High-quality hospitals deliver lower-cost care for 82% of diagnoses, according to a new analysis that Advisory Board released today on variations in care that do not improve care costs or patient outcomes.
The data from the Advisory Board's analysis of 468 hospitals indicate a typical facility could save up to $29 million annually by delivering care in line with cost benchmarks for high-quality hospitals.
"Achieving a realistic chunk of this savings opportunity, however, will require most health systems to rethink how they prioritize, set and embed care standards," said Steven Berkow, Executive Director, Research at Advisory Board, an Optum, Inc. business.
Clinical leaders have long sought to improve care quality by reducing unwarranted care variation. Health system CEOs and CFOs are now counting on this clinical strategy to help bend the health care cost curve as well.
System savings goals from care variation reduction (CVR) increasingly range from $50 to $150 million. In the latest Annual Health Care CEO Survey, C-level health system executives told Advisory Board that their No. 1 concern for 2018 is preparing the enterprise for sustainable cost control and No. 2 is innovative approaches to expense reduction.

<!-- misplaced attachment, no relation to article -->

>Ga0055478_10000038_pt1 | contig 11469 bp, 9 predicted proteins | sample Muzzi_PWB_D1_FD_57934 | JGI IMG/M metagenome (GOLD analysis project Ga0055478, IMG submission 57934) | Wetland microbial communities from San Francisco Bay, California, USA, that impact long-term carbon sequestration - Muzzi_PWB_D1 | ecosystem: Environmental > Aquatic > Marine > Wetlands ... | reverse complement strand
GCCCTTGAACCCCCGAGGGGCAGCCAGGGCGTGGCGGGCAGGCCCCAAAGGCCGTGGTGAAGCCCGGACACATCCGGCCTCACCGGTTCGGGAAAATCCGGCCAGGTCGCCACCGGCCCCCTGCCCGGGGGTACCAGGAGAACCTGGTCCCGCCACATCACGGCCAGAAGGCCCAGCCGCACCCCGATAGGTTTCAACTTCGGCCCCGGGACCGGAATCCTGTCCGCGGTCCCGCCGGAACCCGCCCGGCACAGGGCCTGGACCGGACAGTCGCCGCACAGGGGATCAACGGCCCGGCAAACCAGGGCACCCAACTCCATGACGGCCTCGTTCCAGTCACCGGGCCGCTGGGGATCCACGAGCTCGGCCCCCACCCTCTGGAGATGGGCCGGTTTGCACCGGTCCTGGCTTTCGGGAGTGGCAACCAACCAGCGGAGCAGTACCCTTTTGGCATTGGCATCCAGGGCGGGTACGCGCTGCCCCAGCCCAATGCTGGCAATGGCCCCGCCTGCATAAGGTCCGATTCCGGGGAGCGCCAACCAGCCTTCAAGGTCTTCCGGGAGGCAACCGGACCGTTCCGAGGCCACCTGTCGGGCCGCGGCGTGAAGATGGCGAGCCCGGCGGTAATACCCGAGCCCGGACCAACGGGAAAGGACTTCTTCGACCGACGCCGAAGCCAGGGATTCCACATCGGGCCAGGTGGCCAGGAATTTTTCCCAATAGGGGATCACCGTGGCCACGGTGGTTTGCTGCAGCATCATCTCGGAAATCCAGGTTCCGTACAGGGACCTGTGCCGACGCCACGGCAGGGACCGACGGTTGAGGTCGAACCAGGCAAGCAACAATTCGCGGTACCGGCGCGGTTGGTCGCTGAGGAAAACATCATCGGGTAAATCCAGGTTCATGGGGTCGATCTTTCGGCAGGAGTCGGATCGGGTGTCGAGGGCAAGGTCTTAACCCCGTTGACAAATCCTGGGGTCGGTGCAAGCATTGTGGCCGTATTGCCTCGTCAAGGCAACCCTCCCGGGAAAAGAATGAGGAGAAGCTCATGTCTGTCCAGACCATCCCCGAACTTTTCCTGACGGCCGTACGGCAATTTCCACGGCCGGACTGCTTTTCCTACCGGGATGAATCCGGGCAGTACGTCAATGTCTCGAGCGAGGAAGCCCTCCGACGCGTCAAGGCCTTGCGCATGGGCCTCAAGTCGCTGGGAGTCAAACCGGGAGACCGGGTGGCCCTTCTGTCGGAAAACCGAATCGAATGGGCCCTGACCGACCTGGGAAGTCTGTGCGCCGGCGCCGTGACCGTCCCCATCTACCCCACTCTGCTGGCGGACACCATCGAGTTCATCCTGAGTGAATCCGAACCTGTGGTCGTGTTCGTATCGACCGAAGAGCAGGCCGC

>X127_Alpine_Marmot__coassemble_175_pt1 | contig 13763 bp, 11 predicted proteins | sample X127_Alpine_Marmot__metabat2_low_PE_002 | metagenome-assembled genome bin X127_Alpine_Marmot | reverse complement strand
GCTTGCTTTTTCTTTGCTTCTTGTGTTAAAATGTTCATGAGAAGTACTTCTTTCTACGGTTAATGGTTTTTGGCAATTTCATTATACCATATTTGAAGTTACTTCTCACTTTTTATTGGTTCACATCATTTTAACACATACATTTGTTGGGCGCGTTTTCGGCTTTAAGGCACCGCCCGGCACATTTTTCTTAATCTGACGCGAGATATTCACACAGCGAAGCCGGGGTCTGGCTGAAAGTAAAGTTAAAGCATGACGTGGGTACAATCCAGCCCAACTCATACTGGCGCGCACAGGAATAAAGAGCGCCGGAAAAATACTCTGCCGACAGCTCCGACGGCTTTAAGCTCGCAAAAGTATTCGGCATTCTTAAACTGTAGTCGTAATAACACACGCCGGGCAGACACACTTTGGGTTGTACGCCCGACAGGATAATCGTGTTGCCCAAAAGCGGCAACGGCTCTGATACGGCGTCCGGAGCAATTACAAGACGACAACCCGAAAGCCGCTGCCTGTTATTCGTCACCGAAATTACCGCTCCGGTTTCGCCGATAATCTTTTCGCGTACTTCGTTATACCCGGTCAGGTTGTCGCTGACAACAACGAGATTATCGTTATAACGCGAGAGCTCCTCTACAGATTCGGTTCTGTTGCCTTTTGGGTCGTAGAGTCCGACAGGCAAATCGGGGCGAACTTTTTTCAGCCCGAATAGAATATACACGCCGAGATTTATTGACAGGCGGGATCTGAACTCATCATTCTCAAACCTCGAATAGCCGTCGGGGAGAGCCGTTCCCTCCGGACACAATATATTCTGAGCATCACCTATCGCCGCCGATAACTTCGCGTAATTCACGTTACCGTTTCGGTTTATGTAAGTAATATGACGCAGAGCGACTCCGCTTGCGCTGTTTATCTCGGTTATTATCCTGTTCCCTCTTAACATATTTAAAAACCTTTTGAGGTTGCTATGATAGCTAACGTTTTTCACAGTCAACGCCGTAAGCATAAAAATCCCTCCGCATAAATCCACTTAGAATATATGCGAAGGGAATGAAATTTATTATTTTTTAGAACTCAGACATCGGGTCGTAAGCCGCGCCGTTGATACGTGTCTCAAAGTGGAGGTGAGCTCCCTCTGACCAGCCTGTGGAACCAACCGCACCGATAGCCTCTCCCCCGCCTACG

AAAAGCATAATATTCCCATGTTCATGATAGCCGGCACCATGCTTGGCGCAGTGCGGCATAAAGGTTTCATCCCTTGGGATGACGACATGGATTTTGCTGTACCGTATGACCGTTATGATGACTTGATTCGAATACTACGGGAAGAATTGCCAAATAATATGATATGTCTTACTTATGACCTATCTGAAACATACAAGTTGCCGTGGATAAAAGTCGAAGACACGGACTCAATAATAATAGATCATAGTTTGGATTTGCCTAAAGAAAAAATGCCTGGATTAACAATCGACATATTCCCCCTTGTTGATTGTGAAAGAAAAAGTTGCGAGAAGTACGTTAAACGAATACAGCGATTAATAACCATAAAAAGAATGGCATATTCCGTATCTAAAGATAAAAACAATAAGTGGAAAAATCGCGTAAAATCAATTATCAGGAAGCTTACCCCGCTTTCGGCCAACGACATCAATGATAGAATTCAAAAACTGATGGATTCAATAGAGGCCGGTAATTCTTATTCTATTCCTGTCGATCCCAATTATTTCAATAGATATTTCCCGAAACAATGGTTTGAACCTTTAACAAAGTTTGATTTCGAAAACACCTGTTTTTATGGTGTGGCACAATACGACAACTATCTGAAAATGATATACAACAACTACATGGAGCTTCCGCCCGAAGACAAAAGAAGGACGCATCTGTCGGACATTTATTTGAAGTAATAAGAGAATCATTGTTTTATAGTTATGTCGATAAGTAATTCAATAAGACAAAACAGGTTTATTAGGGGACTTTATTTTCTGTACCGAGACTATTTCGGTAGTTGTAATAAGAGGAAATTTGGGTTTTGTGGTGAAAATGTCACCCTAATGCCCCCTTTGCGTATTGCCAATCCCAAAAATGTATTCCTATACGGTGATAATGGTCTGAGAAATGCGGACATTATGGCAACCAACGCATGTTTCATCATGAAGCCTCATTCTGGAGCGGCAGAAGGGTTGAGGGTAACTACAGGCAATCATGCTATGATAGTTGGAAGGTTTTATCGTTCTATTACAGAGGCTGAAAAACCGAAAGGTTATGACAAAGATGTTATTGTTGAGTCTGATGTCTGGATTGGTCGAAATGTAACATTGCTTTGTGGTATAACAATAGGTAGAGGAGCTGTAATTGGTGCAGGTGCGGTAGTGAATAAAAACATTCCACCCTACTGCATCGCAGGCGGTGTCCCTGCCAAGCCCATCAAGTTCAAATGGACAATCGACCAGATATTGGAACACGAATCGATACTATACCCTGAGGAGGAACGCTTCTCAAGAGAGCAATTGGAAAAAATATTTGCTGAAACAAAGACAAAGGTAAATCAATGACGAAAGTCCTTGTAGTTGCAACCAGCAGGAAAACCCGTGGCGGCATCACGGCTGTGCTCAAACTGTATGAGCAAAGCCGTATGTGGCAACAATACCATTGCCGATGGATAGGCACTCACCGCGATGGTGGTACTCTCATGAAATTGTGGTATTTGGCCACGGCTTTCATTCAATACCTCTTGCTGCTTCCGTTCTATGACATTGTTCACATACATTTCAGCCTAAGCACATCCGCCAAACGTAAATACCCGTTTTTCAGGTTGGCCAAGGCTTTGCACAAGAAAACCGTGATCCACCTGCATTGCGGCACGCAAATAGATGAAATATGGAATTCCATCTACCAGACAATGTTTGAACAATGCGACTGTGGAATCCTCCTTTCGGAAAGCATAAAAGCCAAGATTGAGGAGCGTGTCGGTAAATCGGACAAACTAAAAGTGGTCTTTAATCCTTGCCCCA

According to Mr. Berkow, "CVR is one of the few avenues for generating the level of savings needed to withstand downward pressures on hospital revenues without negatively impacting care, and hopefully improving it."
Safely Bending the Healthcare Cost Curve
Many health systems have sought evidence that the potential savings from CVR can be significant enough to help bend the healthcare cost curve—and achievable without compromising care quality and outcomes.
At their request, the Advisory Board analyzed new cost and quality data from more than 20 million deidentified patients across 468 hospitals. The resulting research shows that meaningful CVR is both attainable and more effective than traditional cost-cutting.
"Our high-performer benchmark is based on high-quality care, not low cost," explained Veena Lanka, MD, Senior Director, Research at Advisory Board.
More specifically, the Advisory Board defined a separate top-quality cohort using four well-established patient outcome indicators, like the complication rate and found that these high-quality hospitals typically delivered lower-cost care for comparable patients.
A typical hospital spends up to 30% more to deliver care with comparable or lower-quality outcomes than the top-performing cohort. Dr. Lanka underscored that "Eliminating this cost gap is not realistic due to underlying clinical, demographic, and operational differences between organizations that are difficult to control for within study design fully."